The Songs We Sing

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The Songs We Sing

or, how we understand traditional music’s importance.

Christmas sing-it-up

woodland winter songs

Traditional Numbers

We usually sing old songs, the ones with such deep history that no-one remembers who made them up. Throughout many eras of life on these islands, such songs have just tagged along, a mysterious but comforting part of existence. The sun came up, and the songs were there. No barcode proclaimed their origins. They belonged to no-one, or to everyone, to families, and tribes, as well as individual singers. Like the cliffs, valleys, birds and rivers, like the days of the week and the buildings all around, they were undeniable monuments of the landscape.

Till song collectors wrote them down, early archivists like Cecil Sharp and Baring Gould, these old songs were just a background hum to the rhythms of everyday life, so obvious they were almost unnoticeable. Like the English Elm, they drew attention only when they started to disappear.

It’s these ‘traditional’ songs that we love to sing. We sing them unaccompanied, without electric amplification, in two-part harmonies. That’s just me and Ed, on some drizzly back-street, with our bags stashed in a doorway, crooning a plough-song when everyone’s gone home.

Gloucester Busking

background

Instruments and amps are hard to walk with, and pure voice is the oldest way to make music, with the least possible boundaries between the performer and the listener. Before the industrial age, instruments were specialized tools, crafted at great expense, unavailable to most folks. Of course, it’s a great aspect of modern life, worth celebrating, that strange instruments can be ordered with a few clicks.

But singing songs will always be free for everyone, the common pursuit, and as such, these traditional songs have been the soundtrack for real life all over Britain, for countless generations.

It can be dangerous to call the songs ‘folk’. This little word brings unwanted knee-jerk associations – stale ale, a muddy finger in one ear, and the twang of ancient rebellion seething beneath unruly forests of beard. This is misleading, because slightly true. What is certain, is that good songs are good songs, and if they have survived for hundreds of years, well they’re even better. They are not just silly, or funny, nor are they all ‘ral-dee-fiddle-o’. They address key issues, whose relevance doesn’t fade: love and social taboo, murder, the abuse of power and the perils of ignorance, the rich/poor divide, social injustice, and all possible complications of sex, death and farming.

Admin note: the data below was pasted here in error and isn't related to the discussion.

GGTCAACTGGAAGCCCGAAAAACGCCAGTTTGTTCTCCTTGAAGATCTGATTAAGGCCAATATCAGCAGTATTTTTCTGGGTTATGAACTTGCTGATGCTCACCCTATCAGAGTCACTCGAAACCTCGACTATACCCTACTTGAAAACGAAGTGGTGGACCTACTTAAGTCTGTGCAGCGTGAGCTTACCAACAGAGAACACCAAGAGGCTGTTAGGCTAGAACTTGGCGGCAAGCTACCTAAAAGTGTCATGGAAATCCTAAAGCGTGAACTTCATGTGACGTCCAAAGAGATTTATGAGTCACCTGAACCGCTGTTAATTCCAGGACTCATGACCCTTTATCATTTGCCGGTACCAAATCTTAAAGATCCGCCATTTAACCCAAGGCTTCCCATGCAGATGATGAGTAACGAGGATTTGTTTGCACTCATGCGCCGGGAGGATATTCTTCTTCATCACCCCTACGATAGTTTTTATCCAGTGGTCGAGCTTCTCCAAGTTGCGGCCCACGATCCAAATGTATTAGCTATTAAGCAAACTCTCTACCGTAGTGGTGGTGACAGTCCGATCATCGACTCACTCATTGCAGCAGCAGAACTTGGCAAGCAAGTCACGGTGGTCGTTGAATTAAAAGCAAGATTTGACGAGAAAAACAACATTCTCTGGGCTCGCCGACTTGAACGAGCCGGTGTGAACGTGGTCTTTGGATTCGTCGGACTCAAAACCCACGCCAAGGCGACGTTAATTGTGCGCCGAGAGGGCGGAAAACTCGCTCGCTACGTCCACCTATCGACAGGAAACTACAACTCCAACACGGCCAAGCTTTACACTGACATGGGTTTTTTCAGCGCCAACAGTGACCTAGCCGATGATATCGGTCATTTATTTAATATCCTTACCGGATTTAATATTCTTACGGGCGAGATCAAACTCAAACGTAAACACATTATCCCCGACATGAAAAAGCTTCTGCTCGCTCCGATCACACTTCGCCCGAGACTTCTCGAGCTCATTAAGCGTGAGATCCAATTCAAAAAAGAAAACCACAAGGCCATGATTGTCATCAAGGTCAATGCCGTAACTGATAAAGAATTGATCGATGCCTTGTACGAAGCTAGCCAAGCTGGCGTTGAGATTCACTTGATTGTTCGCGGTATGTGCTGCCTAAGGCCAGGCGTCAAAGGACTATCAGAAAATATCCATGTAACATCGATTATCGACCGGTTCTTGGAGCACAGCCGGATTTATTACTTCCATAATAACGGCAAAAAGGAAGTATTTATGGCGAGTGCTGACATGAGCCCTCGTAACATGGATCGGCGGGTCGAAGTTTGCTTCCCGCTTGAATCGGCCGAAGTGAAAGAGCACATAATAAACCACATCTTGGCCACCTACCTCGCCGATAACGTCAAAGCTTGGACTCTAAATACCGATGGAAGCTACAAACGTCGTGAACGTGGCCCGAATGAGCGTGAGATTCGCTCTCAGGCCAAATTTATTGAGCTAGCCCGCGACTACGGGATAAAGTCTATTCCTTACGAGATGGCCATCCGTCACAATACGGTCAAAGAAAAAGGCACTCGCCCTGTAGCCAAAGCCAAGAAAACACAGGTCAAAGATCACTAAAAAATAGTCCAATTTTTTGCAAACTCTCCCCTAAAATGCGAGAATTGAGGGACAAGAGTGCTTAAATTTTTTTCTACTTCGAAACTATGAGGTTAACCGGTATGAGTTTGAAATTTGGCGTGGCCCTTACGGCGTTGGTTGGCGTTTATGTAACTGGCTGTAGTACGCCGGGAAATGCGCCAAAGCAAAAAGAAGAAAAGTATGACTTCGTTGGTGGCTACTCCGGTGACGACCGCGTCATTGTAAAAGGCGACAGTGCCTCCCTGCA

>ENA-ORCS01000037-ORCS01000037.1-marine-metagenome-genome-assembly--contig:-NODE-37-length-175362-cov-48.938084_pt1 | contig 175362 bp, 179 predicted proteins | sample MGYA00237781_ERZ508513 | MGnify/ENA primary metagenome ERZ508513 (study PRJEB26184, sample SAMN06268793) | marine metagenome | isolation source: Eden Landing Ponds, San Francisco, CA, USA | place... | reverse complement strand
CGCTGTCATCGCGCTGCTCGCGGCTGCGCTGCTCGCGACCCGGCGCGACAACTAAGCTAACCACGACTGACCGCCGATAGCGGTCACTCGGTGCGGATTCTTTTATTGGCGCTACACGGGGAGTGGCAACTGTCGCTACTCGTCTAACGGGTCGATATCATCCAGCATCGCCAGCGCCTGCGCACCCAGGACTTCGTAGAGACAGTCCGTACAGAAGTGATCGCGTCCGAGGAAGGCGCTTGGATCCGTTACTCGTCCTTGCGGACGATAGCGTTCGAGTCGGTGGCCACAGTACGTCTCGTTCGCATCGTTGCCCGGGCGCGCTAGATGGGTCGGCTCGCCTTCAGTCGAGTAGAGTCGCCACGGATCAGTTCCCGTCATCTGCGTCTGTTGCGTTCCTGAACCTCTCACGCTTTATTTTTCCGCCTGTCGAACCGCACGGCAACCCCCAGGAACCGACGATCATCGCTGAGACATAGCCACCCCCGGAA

The word ‘traditional’ is also unsatisfying. Let us be clear, this word does not mean a thing dead and gone. It signifies something that’s been around for a long time, and still continues. Traditions link the past and the future, they live in the present (or else they’re called antiquities), and they bring meaning to our continued existence on these Islands of Britain.

Romsey singsing

Song Fruit

Songs, like fruit, are delicious, enjoyable and sweet in the flesh of them, healthsome for performer and listener alike. But fruit are not just made for the pleasure of their flesh; they have an agenda all of their own. For fruit contain seeds, from which all future fruit shall spring. It is the seeds, not the fruit, that make new life, ensuring growth.

Just so with singing: each time you take in a song, not just to consume it, but to receive in your fertile depths, you’ll be ensuring the seed of song may adapt and survive. You will be hosting it in new soils and conditions, to guarantee its journey onwards.

By re-interpreting, invigorating, and sharing song-traditions, in the only available context (the here and now), songs are refreshed, and reborn as a modern configuration of meaningful associations. Songs are repositories of complex DNA. They replicate and evolve with each new-grown expression, while simultaneously retaining their core identity as a storage point of culture, information, history and knowledge.